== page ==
Part of some of the oldest and driest ecosystems, the national park reaches it’s peak where the petrified trees have long been dead on a salt pan surrounded by orange hued dunes. The sight is totally spellbinding and will forever take a place in your heart.
How was the Deadvlei formed?
Many years ago, the Tsauchab River flooded into the area and created pools of water that were cut off from the river. The water led to the growth of camel thorn trees and other plants. Eventually some 1000 years back the climate dried up and there wasn’t even enough moisture left to decompose the trees. So their remnants can still be seen and will probably remain this way for a long time to come.
Dune 45– The dune is located 45 kilometers away from the gate and is one of the highlights of the trip. Dune 45 is certainly the most climbed and photographed dune in the world. This majestically shaped dune is a perfect point to see the sun, light up the desert oasis and the shadows give way to the stunning colors of the dunes.
You need to get up early and start your ascend by 6am in order to see the sunrise. Climbing Dune 45 is not easy and will take a tleast 15-30 minutes. Carry 2 litres of water with you. It is also important to note that staying inside the park is necessary because the gates of the national park only open after the sunrise.
Similar to DeadVlei, HiddenVlei is much smaller and less touristic. People often tend to skip it on their Namibia travel, but if you want uninterrupted photos of the petrified camel thorn trees than HiddenVlei is a great option.
Just 2 kilometers away from the entrance, Sesirem Canyon is a small but charming canyon. You can even go down and walk around the canyon.
Elim Dune is a stunning dune with bright orange colour and it is very close to the entrance. If Dune 45 is made for sunrises, Elim is made for sunsets. You get a panoramic view of the blue Naukluft Mountains fading in the distance, and the contrasting colours of the mountain, savannah, and the red dunes is a sight to remember.
Towering over the Deadvlei, Big Daddy is one of the highest dunes in the world. The view of the Deadvlei from the top is, as you can imagine, completely breathtaking.
The climb is very challenging and you must start early in the day when the sun is not so bright. Climbing can take one hour or more and hence having enough water is important.
Where to stay
Sesriem Rest camp
This campsite is not as impressive as the other ones in Namibia. However, if you want to climb Dune 45 to see the sunrise then you must stay inside the park. The only option available is Sesriem Campsite.
One night at the campsite costs NAD 400
Desert Quiver Camp
This property is within 10 minutes of the entrance. Located in the heart of the Namib Desert, Desert Quiver Camp has stunning views of the desert. One of the top rated places to stay in Sesriem.
How to get here
Sesriem is within 4.5 hours of the two major cities of Swakopmund and Sesriem.
Fish River Canyon
Although Fish River Canyon is the second largest canyon and certainly quite beautiful, the journey to get there is long and treacherous. Fish River Canyon also bleaks in comparison to other canyons in the world, such as the Grand Canyon. I recommend skipping Fish River Canyon if you have seen the Grand Canyon because you can spend more time in other places and there really is not much to do in this region other than seeing the canyon.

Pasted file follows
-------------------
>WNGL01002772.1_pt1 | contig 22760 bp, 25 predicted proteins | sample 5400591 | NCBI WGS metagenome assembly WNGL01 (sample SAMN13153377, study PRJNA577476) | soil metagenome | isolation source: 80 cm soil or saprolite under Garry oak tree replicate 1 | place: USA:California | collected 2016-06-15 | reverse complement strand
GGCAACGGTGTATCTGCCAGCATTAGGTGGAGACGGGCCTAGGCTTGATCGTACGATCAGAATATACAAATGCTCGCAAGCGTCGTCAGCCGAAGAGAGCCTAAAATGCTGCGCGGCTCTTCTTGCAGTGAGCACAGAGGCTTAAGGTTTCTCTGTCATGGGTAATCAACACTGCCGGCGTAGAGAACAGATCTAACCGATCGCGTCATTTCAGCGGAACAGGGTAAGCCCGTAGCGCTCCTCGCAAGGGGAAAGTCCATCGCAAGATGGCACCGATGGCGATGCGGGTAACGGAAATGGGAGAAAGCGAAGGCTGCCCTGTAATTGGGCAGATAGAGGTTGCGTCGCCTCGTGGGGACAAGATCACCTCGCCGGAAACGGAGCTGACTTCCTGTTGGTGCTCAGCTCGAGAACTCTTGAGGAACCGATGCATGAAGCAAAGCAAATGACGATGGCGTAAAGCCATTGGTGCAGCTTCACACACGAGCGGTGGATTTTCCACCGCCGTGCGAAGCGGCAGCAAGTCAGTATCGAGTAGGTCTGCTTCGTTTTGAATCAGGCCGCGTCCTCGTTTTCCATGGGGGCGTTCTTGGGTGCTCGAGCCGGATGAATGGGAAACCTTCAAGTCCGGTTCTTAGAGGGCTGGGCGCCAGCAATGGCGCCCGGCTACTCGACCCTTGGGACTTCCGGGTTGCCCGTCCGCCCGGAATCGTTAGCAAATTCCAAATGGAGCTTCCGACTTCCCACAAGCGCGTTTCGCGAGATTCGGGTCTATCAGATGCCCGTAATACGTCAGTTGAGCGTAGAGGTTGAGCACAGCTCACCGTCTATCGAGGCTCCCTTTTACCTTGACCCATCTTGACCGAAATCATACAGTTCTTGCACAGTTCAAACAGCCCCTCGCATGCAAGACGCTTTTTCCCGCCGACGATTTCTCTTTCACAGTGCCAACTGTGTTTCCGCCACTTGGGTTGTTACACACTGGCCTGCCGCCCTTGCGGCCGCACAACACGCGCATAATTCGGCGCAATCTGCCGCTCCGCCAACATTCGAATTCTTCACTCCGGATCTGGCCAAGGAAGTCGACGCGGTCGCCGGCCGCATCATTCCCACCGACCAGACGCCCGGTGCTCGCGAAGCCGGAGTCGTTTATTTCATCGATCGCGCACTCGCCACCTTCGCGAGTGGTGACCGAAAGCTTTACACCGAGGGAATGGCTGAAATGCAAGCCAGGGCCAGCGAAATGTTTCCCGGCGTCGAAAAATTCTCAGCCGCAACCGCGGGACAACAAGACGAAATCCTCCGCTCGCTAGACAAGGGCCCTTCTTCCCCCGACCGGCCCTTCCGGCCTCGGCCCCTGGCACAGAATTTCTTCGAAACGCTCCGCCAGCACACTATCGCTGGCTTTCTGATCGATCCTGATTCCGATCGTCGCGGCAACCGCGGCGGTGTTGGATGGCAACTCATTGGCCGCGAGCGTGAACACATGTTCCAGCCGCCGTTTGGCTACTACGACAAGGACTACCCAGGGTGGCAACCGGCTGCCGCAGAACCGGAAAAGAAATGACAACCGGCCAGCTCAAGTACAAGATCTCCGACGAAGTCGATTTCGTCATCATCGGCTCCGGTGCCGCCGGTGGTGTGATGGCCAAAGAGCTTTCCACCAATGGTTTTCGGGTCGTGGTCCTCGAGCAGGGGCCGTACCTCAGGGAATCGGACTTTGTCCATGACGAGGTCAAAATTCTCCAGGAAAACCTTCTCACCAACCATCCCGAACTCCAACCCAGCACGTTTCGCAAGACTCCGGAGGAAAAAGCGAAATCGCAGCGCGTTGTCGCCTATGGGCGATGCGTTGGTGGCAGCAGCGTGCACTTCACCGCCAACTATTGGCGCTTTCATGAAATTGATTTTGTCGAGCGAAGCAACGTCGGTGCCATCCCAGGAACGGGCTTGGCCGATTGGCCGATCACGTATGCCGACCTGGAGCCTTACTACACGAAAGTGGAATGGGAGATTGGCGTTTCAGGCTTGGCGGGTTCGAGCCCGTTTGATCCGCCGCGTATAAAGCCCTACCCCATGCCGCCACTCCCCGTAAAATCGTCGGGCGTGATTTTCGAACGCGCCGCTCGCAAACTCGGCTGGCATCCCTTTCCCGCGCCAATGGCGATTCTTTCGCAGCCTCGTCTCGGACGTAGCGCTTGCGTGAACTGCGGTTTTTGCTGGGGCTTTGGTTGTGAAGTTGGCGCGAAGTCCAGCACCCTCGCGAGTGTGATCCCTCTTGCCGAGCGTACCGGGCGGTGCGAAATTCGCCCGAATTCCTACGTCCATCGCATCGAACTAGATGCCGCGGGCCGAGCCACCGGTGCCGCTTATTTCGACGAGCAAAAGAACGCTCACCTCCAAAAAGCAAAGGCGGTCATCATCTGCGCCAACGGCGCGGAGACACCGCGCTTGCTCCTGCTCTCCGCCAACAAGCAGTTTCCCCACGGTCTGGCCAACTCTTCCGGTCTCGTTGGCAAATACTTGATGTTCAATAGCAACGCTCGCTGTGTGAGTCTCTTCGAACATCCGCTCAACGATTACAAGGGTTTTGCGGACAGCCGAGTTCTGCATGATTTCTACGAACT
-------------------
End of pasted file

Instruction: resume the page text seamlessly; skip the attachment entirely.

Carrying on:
The campsite is located only 15 minutes away from the Canyon and is the best option to stay in the area. A night costs NAD 250 per person.
How to get here
Hobas campsite is 8 hours’ drive away from Lüderitz and about 7 hours’ drive from both Windhoek and Sesriem.
Another charming colonial town surrounded by the Namib Desert and the Atlantic Ocean. Although there is not much to do here, I highly recommend going to Lüderitz simply because of the stunning drive from Sesriem. Namib Desert never fails to amaze me, and somehow most of the sights you’ll see on the way are even more astonishing than Sossusvlei. All of the different colours and landscapes the desert throws at you are just sensational.
Where to stay
Being a small town, there are not too many options to stay.
Where to Eat
A lively restaurant with good food. Great for having drinks and watching sports.
Restaurant with a great view of the Atlantic Ocean. You can go here for a delicious breakfast feast and luscious milkshakes. Open for lunch and dinner as well.
Kolmanskopp is the reason why most people take the long route from other towns to come to Lüderitz. Only 20 minutes away from Lüderitz, Kolmanskopp was once a thriving town that is now solely left at the mercy of the Namib Desert. The town was founded in the 1900’s and was bustling for many years, with diamonds literally being found on the sand without any digging required. However, World War I and the discovery of another bigger mine slowly led to the downfall of this town. This town is a symbol of humankind’s greed, and especially of who came here for diamonds and left the town to rot in search of more diamonds.
Kolmanskopp had it all, from bowling alleys to casinos and even Africa’s first tramline. Now nature is claiming it all back, starting from bathtubs drowning in the sand and beautiful buildings getting buried in the heap, Kolmanskop is a photographer’s paradise and truly feels like the end of the world.
The moment you step a foot into the Kalahari Desert you will realize that you are not in a regular desert. The Kalahari is fossilized and covered with a huge, lush, green carpet as far as your eyes can see. The scarce vegetation is coupled with some of the most varied wildlife in the region. Beyond the astonishing natural beauty, you can experience firsthand the life of the San people, hunter-gatherers with stone-age technology who reign sovereign as they have for millenniums. Take a trip to the past and marvel at the natural harmony of habitat and humans working together. It is forever lost for us but they are the living proof of where we come from. Welcome to Bushmanland, where the real adventure starts.